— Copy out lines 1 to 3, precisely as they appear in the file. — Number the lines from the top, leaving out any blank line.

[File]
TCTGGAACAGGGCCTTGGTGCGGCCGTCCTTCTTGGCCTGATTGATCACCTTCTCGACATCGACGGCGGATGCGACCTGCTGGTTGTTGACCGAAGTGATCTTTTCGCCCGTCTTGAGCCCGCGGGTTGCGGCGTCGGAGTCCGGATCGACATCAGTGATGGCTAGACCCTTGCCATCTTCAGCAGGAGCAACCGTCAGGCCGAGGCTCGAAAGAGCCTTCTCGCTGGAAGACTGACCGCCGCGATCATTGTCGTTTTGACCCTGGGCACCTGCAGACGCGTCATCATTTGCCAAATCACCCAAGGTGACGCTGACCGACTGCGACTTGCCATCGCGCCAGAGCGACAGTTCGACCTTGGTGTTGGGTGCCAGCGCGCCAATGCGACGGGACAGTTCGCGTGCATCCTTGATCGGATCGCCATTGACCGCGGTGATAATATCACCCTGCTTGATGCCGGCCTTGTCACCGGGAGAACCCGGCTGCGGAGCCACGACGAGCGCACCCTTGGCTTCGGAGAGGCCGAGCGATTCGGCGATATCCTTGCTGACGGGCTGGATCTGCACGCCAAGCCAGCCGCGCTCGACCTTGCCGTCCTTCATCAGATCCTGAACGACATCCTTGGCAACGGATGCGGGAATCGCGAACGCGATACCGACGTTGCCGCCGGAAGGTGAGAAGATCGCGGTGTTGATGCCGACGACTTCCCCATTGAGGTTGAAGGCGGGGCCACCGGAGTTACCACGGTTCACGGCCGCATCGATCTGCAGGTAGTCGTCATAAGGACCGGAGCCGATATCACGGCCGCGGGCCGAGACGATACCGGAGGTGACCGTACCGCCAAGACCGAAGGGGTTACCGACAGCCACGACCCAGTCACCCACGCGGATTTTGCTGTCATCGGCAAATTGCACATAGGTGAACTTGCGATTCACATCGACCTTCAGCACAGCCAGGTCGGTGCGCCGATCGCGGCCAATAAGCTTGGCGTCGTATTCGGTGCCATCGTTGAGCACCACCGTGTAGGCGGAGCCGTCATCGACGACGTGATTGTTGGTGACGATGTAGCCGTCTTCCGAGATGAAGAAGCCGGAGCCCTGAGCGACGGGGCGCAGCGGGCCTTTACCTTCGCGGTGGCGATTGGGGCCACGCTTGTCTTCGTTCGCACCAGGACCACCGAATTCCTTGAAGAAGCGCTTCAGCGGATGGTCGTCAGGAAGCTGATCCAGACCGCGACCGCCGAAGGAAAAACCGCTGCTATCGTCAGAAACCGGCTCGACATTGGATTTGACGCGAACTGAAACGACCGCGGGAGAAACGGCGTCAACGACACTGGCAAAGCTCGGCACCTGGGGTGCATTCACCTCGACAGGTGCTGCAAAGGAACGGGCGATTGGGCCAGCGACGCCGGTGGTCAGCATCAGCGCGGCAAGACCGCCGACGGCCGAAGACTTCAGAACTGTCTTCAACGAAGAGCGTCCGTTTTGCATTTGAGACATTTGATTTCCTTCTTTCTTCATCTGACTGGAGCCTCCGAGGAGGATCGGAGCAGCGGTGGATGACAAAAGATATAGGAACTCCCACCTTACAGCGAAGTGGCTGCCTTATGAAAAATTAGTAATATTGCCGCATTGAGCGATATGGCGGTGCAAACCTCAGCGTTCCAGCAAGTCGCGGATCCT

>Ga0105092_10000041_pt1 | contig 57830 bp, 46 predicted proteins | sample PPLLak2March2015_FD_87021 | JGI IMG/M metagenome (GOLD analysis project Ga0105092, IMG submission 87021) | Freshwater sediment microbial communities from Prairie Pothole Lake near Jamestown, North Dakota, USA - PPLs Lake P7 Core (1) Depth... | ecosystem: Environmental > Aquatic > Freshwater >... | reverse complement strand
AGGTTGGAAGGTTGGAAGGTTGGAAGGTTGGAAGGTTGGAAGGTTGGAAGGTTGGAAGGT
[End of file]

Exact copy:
TCTGGAACAGGGCCTTGGTGCGGCCGTCCTTCTTGGCCTGATTGATCACCTTCTCGACATCGACGGCGGATGCGACCTGCTGGTTGTTGACCGAAGTGATCTTTTCGCCCGTCTTGAGCCCGCGGGTTGCGGCGTCGGAGTCCGGATCGACATCAGTGATGGCTAGACCCTTGCCATCTTCAGCAGGAGCAACCGTCAGGCCGAGGCTCGAAAGAGCCTTCTCGCTGGAAGACTGACCGCCGCGATCATTGTCGTTTTGACCCTGGGCACCTGCAGACGCGTCATCATTTGCCAAATCACCCAAGGTGACGCTGACCGACTGCGACTTGCCATCGCGCCAGAGCGACAGTTCGACCTTGGTGTTGGGTGCCAGCGCGCCAATGCGACGGGACAGTTCGCGTGCATCCTTGATCGGATCGCCATTGACCGCGGTGATAATATCACCCTGCTTGATGCCGGCCTTGTCACCGGGAGAACCCGGCTGCGGAGCCACGACGAGCGCACCCTTGGCTTCGGAGAGGCCGAGCGATTCGGCGATATCCTTGCTGACGGGCTGGATCTGCACGCCAAGCCAGCCGCGCTCGACCTTGCCGTCCTTCATCAGATCCTGAACGACATCCTTGGCAACGGATGCGGGAATCGCGAACGCGATACCGACGTTGCCGCCGGAAGGTGAGAAGATCGCGGTGTTGATGCCGACGACTTCCCCATTGAGGTTGAAGGCGGGGCCACCGGAGTTACCACGGTTCACGGCCGCATCGATCTGCAGGTAGTCGTCATAAGGACCGGAGCCGATATCACGGCCGCGGGCCGAGACGATACCGGAGGTGACCGTACCGCCAAGACCGAAGGGGTTACCGACAGCCACGACCCAGTCACCCACGCGGATTTTGCTGTCATCGGCAAATTGCACATAGGTGAACTTGCGATTCACATCGACCTTCAGCACAGCCAGGTCGGTGCGCCGATCGCGGCCAATAAGCTTGGCGTCGTATTCGGTGCCATCGTTGAGCACCACCGTGTAGGCGGAGCCGTCATCGACGACGTGATTGTTGGTGACGATGTAGCCGTCTTCCGAGATGAAGAAGCCGGAGCCCTGAGCGACGGGGCGCAGCGGGCCTTTACCTTCGCGGTGGCGATTGGGGCCACGCTTGTCTTCGTTCGCACCAGGACCACCGAATTCCTTGAAGAAGCGCTTCAGCGGATGGTCGTCAGGAAGCTGATCCAGACCGCGACCGCCGAAGGAAAAACCGCTGCTATCGTCAGAAACCGGCTCGACATTGGATTTGACGCGAACTGAAACGACCGCGGGAGAAACGGCGTCAACGACACTGGCAAAGCTCGGCACCTGGGGTGCATTCACCTCGACAGGTGCTGCAAAGGAACGGGCGATTGGGCCAGCGACGCCGGTGGTCAGCATCAGCGCGGCAAGACCGCCGACGGCCGAAGACTTCAGAACTGTCTTCAACGAAGAGCGTCCGTTTTGCATTTGAGACATTTGATTTCCTTCTTTCTTCATCTGACTGGAGCCTCCGAGGAGGATCGGAGCAGCGGTGGATGACAAAAGATATAGGAACTCCCACCTTACAGCGAAGTGGCTGCCTTATGAAAAATTAGTAATATTGCCGCATTGAGCGATATGGCGGTGCAAACCTCAGCGTTCCAGCAAGTCGCGGATCCT

>Ga0105092_10000041_pt1 | contig 57830 bp, 46 predicted proteins | sample PPLLak2March2015_FD_87021 | JGI IMG/M metagenome (GOLD analysis project Ga0105092, IMG submission 87021) | Freshwater sediment microbial communities from Prairie Pothole Lake near Jamestown, North Dakota, USA - PPLs Lake P7 Core (1) Depth... | ecosystem: Environmental > Aquatic > Freshwater >... | reverse complement strand
AGGTTGGAAGGTTGGAAGGTTGGAAGGTTGGAAGGTTGGAAGGTTGGAAGGTTGGAAGGT